Medical School Tuition Frequently Asked Questions

What’s happening with tuition?

The cost of medical education has risen substantially over the past two decades. In 1981, the average tuition and fees at public and private US medical schools were $2761 and $8962, respectively. In 2002, the average tuition and fees at public and private US medical schools were $14,577 and $30,960, representing increases of 528% and 345%, respectively.(1) Below is a graph illustrating these increases over the past decade.


Where does the tuition money go?

For public schools, the percentage of medical school revenue that is derived from tuition and fees is about 3% on average; for private medical schools, the percentage is about 5-8%. However, there is a wide range in the percentage of total revenue that comes from student payments, anywhere from 1% to 44%.(2) For about 50% of the US medical schools, the entire tuition revenue is directly retained, while about 12% of schools retain only a portion of the tuition revenue. About 38% of schools have tuition income go towards their health science center, the central university administration, the state, or a combination of these areas.(3)


How much of my tuition money actually goes towards funding my medical education?

There have been several studies conducted over the last 3 decades investigating the annual costs of educating a medical student, both in terms of instructional costs and educational resources costs. These studies have found that instructional costs range anywhere from about $48,000 to $51,000 per student per year, and educational resources costs from about $80,000 to $105,000 per student per year (adjusted for 2002 constant dollars).(4) Instructional costs are primarily comprised of professor salaries and costs that relate directly to the teaching program, while total educational resources include all activities of teaching, research, scholarship, patient care, and maintenance of facilities.(5) Therefore, tuition does NOT cover all costs to fund your medical education. This inherently means that medical schools must derive funds from other sources.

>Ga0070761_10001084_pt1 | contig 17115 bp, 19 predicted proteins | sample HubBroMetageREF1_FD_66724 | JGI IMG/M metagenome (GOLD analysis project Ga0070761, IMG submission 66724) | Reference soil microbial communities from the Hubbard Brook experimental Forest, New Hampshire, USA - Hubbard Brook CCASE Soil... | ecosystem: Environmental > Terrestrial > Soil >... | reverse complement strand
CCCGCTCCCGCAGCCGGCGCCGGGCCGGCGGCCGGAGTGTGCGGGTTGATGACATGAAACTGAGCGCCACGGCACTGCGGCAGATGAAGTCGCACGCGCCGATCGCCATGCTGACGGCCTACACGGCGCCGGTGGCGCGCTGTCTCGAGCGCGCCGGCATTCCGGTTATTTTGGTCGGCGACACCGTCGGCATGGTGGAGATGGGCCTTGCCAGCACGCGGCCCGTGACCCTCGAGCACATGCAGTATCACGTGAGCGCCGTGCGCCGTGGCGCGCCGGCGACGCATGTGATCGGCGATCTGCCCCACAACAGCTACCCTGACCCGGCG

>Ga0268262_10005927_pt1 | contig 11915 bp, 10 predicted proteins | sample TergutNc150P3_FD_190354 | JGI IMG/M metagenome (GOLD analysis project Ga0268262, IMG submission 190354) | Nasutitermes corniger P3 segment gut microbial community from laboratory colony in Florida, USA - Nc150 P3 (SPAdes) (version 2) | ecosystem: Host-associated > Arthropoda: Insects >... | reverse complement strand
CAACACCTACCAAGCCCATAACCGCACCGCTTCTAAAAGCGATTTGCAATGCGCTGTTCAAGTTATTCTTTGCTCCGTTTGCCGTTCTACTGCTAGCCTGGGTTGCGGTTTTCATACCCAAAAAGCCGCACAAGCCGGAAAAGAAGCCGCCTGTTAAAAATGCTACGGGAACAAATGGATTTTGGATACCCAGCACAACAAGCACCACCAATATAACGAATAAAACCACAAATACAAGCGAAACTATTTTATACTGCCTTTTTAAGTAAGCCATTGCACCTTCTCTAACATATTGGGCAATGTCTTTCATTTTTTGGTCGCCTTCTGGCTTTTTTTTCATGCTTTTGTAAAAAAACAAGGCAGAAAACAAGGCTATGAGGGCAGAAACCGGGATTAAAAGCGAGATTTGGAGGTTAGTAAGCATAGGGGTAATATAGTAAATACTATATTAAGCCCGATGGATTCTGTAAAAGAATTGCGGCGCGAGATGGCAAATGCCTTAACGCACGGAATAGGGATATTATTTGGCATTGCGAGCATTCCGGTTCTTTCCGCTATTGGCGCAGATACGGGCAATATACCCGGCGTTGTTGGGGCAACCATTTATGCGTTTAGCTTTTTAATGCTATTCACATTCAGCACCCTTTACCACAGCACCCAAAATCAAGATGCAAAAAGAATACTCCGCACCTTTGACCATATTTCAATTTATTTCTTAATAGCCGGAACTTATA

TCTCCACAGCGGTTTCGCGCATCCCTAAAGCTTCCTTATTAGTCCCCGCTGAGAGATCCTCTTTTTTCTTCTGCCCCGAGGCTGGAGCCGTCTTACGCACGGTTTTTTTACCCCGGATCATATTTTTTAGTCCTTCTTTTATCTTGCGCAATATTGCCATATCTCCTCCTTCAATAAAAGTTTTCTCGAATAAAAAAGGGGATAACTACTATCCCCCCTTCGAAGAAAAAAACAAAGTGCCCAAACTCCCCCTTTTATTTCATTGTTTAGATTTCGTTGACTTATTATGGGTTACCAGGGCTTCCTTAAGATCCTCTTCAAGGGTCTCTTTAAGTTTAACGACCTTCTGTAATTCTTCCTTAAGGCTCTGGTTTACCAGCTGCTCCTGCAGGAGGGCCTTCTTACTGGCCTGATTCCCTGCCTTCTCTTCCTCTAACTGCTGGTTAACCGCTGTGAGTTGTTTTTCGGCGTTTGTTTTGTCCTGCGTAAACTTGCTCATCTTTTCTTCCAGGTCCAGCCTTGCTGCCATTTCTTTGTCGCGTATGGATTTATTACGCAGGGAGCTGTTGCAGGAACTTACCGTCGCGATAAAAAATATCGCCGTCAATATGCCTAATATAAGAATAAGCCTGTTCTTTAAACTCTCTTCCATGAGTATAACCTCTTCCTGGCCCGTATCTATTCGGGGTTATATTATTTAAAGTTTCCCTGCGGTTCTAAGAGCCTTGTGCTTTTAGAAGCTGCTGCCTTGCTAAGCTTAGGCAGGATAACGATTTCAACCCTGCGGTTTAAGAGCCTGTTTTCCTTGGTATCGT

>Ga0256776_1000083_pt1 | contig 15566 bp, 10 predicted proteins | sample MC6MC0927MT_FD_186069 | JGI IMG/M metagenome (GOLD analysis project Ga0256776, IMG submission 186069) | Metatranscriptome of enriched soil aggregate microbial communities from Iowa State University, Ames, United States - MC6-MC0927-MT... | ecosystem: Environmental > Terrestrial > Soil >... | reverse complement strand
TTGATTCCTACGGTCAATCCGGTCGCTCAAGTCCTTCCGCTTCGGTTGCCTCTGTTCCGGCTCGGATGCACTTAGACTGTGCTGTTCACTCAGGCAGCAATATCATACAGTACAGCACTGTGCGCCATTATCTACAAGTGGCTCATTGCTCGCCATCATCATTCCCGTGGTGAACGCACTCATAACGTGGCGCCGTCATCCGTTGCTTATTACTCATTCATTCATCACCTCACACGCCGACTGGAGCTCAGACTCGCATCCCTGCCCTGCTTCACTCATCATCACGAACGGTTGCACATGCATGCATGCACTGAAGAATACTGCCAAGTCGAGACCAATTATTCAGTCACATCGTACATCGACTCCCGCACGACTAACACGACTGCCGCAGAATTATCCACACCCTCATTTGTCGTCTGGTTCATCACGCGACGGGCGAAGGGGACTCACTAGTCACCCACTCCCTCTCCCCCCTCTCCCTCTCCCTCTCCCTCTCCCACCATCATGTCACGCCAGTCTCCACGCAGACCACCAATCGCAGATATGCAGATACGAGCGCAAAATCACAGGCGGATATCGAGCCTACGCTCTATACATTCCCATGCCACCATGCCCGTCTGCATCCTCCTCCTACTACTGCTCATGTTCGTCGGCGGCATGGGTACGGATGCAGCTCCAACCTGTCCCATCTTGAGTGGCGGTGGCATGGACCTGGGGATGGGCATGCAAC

What sources do medical schools derive their revenue from?

Medical schools have several sources that contribute to their overall revenue stream. For example, below is a table and chart illustrating the breakdown of medical school revenues in 2001-2002.(6)

Revenue Source 2001-2002 Percentage (All Schools)
Practice Plans 36.0
Hospitals/Medical School Programs 12.5
Federal Appropriations 0.3
State and Local Government Appropriations 7.1
Parent University Support 0.6
Tuition and Fees 3.3
Endowment 2.1
Gifts 2.4
Miscellaneous Sources 4.1
Total Grants and Contracts 31.7
Total Revenues 100.0


Allopathic medical schools generally derive a very small percentage (10% or less) of their total revenue from tuition. However, osteopathic medical schools depend more on tuition (15% to almost 50% of their revenue).(6) This is because osteopathic medical schools generally do not receive as much grant money (research funding), government funding, or hospital revenue as allopathic institutions. Due to changes in our health care system, the economy, and other external factors, practice plans and hospital revenue account for increasing portions of total revenue, while grants (research funding) are decreasing. For example, below is a graph illustrating changes in three areas of revenue over the past three years. These changes have a significant impact on the three-legged stool of academic health centers: teaching, research, and clinical practice.(6)